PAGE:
• Frank Winfield Woolworth (1852–1919) – founder
  • Hubert Templeton Parson (1919–1932)[34][35]
  • Byron D. Miller (1932–1935)[36]
  • Charles Deyo (1935–1946)
  • Alfred Cornwell (1946–1954)
  • James T. Leftwich (1954–1958)
  • Robert C. Kirkwood (1958–1965)
  • Lester A. Burcham (1965–1970)
  • John S. Roberts (1970–1975)
  • Edward F. Gibbons (1975–1978)
  • W. Robert Harris (1978–?)
  • Robert L. Jennings 1984–1987[37] – President of flagship division, but not of corporation
  • Frederick E. Hennig (1987–1995)[38]
  • Jack Adams (1993–1994) – interim CEO for restructuring
  • Roger N. Farah (1994–2000) – oversaw company's name change to Venator in 1997
  • Matthew D. Serra (2001–2009) – oversaw company's name change to Foot Locker in 2001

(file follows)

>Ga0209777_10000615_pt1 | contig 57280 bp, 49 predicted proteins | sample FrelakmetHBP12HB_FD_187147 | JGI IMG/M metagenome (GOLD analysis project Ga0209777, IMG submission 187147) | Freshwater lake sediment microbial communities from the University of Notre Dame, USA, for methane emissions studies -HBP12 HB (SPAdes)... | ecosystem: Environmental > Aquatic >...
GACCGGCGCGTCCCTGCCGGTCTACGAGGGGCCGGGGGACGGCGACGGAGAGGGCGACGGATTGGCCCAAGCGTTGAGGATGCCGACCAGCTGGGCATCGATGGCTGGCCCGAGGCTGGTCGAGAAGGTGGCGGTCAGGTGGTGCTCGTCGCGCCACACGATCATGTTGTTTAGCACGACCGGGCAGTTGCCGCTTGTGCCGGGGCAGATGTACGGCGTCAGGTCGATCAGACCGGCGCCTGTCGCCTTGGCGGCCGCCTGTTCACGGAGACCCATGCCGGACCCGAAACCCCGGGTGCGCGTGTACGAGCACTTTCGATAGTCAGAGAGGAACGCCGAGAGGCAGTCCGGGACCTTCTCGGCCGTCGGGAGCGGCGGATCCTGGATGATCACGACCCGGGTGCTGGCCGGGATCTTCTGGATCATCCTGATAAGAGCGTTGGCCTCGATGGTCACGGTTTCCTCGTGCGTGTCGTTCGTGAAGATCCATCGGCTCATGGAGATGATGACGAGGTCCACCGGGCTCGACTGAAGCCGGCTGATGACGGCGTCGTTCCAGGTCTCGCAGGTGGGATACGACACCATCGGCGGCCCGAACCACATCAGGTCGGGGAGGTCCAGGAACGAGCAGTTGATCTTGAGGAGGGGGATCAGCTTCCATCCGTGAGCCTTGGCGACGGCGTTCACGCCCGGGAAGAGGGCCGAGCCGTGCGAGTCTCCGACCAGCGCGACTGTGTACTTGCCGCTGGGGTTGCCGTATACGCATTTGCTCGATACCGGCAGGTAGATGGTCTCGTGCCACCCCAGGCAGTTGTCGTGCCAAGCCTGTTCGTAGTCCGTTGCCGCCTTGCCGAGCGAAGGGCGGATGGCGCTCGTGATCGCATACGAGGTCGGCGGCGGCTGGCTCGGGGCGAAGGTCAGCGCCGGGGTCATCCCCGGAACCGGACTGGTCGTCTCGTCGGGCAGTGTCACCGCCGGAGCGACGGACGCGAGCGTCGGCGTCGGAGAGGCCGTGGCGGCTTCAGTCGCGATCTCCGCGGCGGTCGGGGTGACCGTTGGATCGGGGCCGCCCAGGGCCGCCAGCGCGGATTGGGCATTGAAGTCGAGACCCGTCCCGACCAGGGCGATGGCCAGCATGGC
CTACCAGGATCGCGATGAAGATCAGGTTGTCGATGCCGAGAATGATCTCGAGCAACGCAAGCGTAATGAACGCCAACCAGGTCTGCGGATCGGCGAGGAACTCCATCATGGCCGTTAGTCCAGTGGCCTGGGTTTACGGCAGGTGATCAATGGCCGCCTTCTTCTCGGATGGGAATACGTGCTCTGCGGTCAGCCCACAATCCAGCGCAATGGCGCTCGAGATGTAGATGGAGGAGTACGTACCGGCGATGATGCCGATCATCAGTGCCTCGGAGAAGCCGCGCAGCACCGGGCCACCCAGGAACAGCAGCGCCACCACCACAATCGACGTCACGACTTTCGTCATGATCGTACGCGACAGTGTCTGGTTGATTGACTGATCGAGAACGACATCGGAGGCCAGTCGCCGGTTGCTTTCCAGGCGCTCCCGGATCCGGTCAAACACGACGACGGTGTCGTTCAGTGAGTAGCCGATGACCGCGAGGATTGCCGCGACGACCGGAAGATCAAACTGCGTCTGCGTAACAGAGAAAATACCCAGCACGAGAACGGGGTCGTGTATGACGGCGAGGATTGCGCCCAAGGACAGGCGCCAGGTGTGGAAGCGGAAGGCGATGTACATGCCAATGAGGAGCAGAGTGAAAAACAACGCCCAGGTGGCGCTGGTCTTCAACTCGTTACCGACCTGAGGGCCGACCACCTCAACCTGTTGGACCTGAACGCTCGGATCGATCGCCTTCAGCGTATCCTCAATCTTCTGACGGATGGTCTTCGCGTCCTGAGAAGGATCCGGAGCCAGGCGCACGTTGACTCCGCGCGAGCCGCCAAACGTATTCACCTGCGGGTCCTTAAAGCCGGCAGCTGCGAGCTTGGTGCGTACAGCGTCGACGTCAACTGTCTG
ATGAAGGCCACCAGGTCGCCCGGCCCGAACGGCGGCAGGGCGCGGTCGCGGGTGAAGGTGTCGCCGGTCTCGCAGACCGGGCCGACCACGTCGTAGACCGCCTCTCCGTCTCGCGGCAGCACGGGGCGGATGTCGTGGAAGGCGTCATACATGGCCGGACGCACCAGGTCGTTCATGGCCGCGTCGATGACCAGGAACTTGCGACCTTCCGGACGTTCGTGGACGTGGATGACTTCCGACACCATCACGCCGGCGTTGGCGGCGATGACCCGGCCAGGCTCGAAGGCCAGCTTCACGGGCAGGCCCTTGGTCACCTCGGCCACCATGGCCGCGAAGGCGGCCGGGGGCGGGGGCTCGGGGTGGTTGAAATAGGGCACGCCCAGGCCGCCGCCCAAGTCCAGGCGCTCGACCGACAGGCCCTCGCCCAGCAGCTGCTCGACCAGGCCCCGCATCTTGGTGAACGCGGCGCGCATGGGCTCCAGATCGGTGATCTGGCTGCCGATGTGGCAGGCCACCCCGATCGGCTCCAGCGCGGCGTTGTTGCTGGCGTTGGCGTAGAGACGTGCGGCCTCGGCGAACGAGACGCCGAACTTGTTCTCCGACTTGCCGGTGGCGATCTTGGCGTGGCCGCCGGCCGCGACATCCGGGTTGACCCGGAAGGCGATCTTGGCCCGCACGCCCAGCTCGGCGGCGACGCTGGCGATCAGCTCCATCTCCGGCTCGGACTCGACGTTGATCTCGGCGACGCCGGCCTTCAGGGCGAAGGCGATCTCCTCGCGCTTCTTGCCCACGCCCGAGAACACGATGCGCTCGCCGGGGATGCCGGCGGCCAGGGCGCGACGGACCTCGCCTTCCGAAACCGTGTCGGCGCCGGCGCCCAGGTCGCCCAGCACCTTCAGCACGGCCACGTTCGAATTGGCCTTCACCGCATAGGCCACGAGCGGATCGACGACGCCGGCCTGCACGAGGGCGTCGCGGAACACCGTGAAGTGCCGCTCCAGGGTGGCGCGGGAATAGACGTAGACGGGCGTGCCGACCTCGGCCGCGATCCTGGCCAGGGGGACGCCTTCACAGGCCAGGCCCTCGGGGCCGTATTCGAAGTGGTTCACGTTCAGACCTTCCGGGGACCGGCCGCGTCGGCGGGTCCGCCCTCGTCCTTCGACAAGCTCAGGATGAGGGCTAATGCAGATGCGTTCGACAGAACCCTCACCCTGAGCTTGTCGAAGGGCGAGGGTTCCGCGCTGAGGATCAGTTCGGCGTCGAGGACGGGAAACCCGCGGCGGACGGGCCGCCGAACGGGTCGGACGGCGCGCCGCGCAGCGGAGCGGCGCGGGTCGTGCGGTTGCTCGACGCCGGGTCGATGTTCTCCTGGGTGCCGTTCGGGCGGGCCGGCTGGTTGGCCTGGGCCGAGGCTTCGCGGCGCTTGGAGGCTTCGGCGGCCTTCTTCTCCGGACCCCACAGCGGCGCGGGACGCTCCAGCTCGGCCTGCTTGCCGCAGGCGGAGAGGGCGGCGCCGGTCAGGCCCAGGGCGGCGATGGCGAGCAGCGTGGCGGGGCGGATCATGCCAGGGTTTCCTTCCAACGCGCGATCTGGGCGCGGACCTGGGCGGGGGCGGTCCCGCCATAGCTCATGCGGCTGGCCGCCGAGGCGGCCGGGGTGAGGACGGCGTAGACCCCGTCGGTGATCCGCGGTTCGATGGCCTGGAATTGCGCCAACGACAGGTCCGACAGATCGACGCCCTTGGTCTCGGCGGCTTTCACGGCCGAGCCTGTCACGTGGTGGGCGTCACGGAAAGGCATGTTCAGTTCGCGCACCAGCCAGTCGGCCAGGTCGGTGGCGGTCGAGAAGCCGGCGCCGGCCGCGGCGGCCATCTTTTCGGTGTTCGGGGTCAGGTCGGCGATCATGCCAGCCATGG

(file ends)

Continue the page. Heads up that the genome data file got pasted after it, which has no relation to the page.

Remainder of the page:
• Kenneth C. Hicks (2009–2014)
  • Richard A. Johnson (2014–2022)
  • Mary N. Dillon (2022–present)[39]

In later years the chairman rather than the president was frequently the chief executive officer. Gibbons (1919–1982) succeeded Burcham (1913–1987) as chairman-CEO in 1978 and died in office, succeeded by vice chairman John W. Lynn (1921–2013) who was succeeded in 1986 by president (since 1983, replacing Richard L. Anderson (d. 2015)) Harold Sells. Farah joined the company as chairman and CEO in December 1994 and Hennig was replaced by Dale W. Hilpert as president in May 1995. That changed after the company's transition into a sporting goods company.

Non-American retail users of the Woolworth name[edit]

A Christmas toy display at a Woolworth store in Montreal, Quebec, Canada, in 1941
A Woolworths store in the UK, 2004

Former F.W. Woolworth subsidiaries[edit]

Currently in business[edit]